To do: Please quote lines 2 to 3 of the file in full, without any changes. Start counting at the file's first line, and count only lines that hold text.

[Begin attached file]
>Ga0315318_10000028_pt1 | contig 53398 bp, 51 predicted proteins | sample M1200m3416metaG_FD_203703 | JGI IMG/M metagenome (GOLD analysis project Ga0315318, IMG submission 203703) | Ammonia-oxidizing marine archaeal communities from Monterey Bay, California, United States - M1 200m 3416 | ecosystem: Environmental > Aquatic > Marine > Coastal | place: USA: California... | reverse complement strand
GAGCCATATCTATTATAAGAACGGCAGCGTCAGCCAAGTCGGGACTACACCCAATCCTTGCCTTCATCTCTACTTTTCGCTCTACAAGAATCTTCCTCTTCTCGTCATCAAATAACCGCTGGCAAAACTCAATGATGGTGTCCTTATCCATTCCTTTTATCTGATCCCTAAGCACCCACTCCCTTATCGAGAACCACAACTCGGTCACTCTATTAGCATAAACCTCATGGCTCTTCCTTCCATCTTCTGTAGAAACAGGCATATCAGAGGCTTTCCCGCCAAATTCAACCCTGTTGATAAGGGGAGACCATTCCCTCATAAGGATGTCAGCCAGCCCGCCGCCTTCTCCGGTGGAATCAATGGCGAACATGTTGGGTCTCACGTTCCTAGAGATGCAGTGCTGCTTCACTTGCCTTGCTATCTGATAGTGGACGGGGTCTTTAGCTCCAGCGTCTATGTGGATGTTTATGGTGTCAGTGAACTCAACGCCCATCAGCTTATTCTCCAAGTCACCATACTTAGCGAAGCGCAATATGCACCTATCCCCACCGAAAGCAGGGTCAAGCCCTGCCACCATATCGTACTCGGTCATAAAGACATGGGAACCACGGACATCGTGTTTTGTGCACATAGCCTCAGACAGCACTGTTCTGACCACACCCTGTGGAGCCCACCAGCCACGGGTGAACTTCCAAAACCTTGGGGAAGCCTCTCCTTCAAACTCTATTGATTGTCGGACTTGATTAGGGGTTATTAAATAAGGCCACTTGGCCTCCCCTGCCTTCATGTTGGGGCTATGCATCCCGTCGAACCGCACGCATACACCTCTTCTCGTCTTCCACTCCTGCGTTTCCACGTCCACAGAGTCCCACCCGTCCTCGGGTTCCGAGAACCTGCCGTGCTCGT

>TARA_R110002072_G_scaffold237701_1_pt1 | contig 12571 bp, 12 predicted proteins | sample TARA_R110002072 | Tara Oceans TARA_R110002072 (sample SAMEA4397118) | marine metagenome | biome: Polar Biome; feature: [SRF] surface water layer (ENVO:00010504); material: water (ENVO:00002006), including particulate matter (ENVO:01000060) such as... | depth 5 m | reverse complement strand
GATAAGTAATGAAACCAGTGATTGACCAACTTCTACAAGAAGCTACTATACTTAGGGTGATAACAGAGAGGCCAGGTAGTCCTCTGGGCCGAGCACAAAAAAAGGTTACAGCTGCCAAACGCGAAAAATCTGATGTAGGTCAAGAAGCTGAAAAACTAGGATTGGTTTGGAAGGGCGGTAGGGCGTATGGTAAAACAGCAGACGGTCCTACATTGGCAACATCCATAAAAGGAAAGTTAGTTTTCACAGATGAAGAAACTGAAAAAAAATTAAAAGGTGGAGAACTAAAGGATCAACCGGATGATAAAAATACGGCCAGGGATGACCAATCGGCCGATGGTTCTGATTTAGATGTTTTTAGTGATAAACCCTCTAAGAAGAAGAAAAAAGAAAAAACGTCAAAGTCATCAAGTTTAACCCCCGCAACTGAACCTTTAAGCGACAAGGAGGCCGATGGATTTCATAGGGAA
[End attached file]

GAGCCATATCTATTATAAGAACGGCAGCGTCAGCCAAGTCGGGACTACACCCAATCCTTGCCTTCATCTCTACTTTTCGCTCTACAAGAATCTTCCTCTTCTCGTCATCAAATAACCGCTGGCAAAACTCAATGATGGTGTCCTTATCCATTCCTTTTATCTGATCCCTAAGCACCCACTCCCTTATCGAGAACCACAACTCGGTCACTCTATTAGCATAAACCTCATGGCTCTTCCTTCCATCTTCTGTAGAAACAGGCATATCAGAGGCTTTCCCGCCAAATTCAACCCTGTTGATAAGGGGAGACCATTCCCTCATAAGGATGTCAGCCAGCCCGCCGCCTTCTCCGGTGGAATCAATGGCGAACATGTTGGGTCTCACGTTCCTAGAGATGCAGTGCTGCTTCACTTGCCTTGCTATCTGATAGTGGACGGGGTCTTTAGCTCCAGCGTCTATGTGGATGTTTATGGTGTCAGTGAACTCAACGCCCATCAGCTTATTCTCCAAGTCACCATACTTAGCGAAGCGCAATATGCACCTATCCCCACCGAAAGCAGGGTCAAGCCCTGCCACCATATCGTACTCGGTCATAAAGACATGGGAACCACGGACATCGTGTTTTGTGCACATAGCCTCAGACAGCACTGTTCTGACCACACCCTGTGGAGCCCACCAGCCACGGGTGAACTTCCAAAACCTTGGGGAAGCCTCTCCTTCAAACTCTATTGATTGTCGGACTTGATTAGGGGTTATTAAATAAGGCCACTTGGCCTCCCCTGCCTTCATGTTGGGGCTATGCATCCCGTCGAACCGCACGCATACACCTCTTCTCGTCTTCCACTCCTGCGTTTCCACGTCCACAGAGTCCCACCCGTCCTCGGGTTCCGAGAACCTGCCGTGCTCGT

>TARA_R110002072_G_scaffold237701_1_pt1 | contig 12571 bp, 12 predicted proteins | sample TARA_R110002072 | Tara Oceans TARA_R110002072 (sample SAMEA4397118) | marine metagenome | biome: Polar Biome; feature: [SRF] surface water layer (ENVO:00010504); material: water (ENVO:00002006), including particulate matter (ENVO:01000060) such as... | depth 5 m | reverse complement strand